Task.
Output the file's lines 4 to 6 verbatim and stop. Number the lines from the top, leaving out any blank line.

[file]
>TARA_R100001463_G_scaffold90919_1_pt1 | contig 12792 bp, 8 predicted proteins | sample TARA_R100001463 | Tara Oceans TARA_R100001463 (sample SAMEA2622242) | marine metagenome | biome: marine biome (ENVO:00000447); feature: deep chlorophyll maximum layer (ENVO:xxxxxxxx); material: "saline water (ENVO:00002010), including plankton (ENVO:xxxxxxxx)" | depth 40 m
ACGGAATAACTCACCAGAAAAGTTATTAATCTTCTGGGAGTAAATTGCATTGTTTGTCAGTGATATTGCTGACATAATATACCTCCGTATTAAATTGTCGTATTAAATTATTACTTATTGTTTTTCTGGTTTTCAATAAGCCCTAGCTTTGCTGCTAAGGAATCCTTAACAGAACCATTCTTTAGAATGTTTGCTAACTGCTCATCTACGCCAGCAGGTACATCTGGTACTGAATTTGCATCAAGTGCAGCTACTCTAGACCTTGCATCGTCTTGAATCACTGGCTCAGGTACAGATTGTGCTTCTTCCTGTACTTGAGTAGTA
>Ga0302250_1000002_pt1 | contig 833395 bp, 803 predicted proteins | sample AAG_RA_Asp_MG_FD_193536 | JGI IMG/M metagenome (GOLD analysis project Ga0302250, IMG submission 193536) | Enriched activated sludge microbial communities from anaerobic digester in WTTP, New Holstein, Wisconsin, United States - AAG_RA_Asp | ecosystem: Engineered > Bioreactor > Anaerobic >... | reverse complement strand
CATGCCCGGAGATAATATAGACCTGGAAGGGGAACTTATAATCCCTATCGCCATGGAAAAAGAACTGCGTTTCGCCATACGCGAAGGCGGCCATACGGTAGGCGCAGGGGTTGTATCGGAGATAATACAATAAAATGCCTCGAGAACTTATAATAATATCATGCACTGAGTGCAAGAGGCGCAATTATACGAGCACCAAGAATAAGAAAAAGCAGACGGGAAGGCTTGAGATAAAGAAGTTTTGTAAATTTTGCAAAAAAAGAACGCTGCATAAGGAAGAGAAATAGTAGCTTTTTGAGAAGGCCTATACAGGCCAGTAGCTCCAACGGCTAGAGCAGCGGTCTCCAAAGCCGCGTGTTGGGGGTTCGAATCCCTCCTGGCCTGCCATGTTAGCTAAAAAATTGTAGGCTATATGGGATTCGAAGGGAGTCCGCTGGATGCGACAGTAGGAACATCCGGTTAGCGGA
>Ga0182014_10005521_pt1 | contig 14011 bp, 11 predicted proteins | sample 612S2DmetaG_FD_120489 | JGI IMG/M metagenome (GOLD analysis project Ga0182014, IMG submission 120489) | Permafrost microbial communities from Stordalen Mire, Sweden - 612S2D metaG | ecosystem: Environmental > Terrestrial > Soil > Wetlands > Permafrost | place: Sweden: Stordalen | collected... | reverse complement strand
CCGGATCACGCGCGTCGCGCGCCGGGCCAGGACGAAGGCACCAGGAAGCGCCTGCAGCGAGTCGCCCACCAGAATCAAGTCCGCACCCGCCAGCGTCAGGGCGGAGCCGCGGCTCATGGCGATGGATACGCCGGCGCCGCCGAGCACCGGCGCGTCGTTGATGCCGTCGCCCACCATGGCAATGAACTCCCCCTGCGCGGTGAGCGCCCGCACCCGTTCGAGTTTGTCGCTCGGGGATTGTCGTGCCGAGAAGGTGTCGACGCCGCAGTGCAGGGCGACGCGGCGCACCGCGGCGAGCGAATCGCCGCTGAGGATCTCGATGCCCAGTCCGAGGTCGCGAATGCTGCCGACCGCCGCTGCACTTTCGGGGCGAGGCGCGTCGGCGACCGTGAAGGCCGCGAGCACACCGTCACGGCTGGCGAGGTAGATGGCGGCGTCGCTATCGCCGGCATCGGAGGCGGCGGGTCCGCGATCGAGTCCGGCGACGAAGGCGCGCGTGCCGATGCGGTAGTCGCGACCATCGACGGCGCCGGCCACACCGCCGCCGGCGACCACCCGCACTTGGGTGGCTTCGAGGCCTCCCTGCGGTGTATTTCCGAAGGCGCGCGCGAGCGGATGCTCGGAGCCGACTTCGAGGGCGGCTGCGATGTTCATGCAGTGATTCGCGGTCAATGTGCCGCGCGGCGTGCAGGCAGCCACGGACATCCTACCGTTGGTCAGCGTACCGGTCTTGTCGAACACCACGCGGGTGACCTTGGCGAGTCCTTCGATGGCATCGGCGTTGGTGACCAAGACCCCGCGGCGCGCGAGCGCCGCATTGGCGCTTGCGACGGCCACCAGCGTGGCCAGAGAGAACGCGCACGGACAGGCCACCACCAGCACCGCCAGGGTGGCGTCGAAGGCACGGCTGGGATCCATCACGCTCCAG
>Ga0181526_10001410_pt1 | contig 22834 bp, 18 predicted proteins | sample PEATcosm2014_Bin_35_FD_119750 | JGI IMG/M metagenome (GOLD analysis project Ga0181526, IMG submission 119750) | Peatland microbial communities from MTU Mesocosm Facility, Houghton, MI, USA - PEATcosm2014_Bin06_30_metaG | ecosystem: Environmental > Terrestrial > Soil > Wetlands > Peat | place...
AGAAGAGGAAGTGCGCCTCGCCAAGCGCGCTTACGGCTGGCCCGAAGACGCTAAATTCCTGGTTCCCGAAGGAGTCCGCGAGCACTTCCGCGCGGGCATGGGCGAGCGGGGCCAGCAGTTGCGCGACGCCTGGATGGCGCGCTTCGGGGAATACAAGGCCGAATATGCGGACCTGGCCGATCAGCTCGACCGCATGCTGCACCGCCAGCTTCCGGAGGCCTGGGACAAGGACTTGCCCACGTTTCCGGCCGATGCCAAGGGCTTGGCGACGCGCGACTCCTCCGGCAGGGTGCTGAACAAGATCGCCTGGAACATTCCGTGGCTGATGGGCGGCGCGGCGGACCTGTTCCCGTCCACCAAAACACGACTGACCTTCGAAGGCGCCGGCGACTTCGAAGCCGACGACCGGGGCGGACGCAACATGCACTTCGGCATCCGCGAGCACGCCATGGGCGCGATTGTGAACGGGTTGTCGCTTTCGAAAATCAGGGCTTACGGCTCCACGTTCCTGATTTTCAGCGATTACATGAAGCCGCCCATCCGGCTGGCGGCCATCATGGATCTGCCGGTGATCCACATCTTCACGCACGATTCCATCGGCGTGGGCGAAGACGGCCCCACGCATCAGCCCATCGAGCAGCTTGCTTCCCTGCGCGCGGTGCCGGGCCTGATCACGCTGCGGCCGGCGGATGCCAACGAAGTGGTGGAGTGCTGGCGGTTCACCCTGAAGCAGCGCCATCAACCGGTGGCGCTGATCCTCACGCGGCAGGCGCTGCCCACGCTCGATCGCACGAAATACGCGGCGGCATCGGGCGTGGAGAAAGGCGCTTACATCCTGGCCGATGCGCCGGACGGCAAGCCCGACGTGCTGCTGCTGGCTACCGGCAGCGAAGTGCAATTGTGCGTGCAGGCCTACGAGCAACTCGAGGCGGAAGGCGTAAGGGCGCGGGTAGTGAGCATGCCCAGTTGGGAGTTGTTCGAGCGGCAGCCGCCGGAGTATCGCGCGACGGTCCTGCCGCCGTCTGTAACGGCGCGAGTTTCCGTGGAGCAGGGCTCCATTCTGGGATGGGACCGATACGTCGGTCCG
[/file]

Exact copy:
CATGCCCGGAGATAATATAGACCTGGAAGGGGAACTTATAATCCCTATCGCCATGGAAAAAGAACTGCGTTTCGCCATACGCGAAGGCGGCCATACGGTAGGCGCAGGGGTTGTATCGGAGATAATACAATAAAATGCCTCGAGAACTTATAATAATATCATGCACTGAGTGCAAGAGGCGCAATTATACGAGCACCAAGAATAAGAAAAAGCAGACGGGAAGGCTTGAGATAAAGAAGTTTTGTAAATTTTGCAAAAAAAGAACGCTGCATAAGGAAGAGAAATAGTAGCTTTTTGAGAAGGCCTATACAGGCCAGTAGCTCCAACGGCTAGAGCAGCGGTCTCCAAAGCCGCGTGTTGGGGGTTCGAATCCCTCCTGGCCTGCCATGTTAGCTAAAAAATTGTAGGCTATATGGGATTCGAAGGGAGTCCGCTGGATGCGACAGTAGGAACATCCGGTTAGCGGA
>Ga0182014_10005521_pt1 | contig 14011 bp, 11 predicted proteins | sample 612S2DmetaG_FD_120489 | JGI IMG/M metagenome (GOLD analysis project Ga0182014, IMG submission 120489) | Permafrost microbial communities from Stordalen Mire, Sweden - 612S2D metaG | ecosystem: Environmental > Terrestrial > Soil > Wetlands > Permafrost | place: Sweden: Stordalen | collected... | reverse complement strand
CCGGATCACGCGCGTCGCGCGCCGGGCCAGGACGAAGGCACCAGGAAGCGCCTGCAGCGAGTCGCCCACCAGAATCAAGTCCGCACCCGCCAGCGTCAGGGCGGAGCCGCGGCTCATGGCGATGGATACGCCGGCGCCGCCGAGCACCGGCGCGTCGTTGATGCCGTCGCCCACCATGGCAATGAACTCCCCCTGCGCGGTGAGCGCCCGCACCCGTTCGAGTTTGTCGCTCGGGGATTGTCGTGCCGAGAAGGTGTCGACGCCGCAGTGCAGGGCGACGCGGCGCACCGCGGCGAGCGAATCGCCGCTGAGGATCTCGATGCCCAGTCCGAGGTCGCGAATGCTGCCGACCGCCGCTGCACTTTCGGGGCGAGGCGCGTCGGCGACCGTGAAGGCCGCGAGCACACCGTCACGGCTGGCGAGGTAGATGGCGGCGTCGCTATCGCCGGCATCGGAGGCGGCGGGTCCGCGATCGAGTCCGGCGACGAAGGCGCGCGTGCCGATGCGGTAGTCGCGACCATCGACGGCGCCGGCCACACCGCCGCCGGCGACCACCCGCACTTGGGTGGCTTCGAGGCCTCCCTGCGGTGTATTTCCGAAGGCGCGCGCGAGCGGATGCTCGGAGCCGACTTCGAGGGCGGCTGCGATGTTCATGCAGTGATTCGCGGTCAATGTGCCGCGCGGCGTGCAGGCAGCCACGGACATCCTACCGTTGGTCAGCGTACCGGTCTTGTCGAACACCACGCGGGTGACCTTGGCGAGTCCTTCGATGGCATCGGCGTTGGTGACCAAGACCCCGCGGCGCGCGAGCGCCGCATTGGCGCTTGCGACGGCCACCAGCGTGGCCAGAGAGAACGCGCACGGACAGGCCACCACCAGCACCGCCAGGGTGGCGTCGAAGGCACGGCTGGGATCCATCACGCTCCAG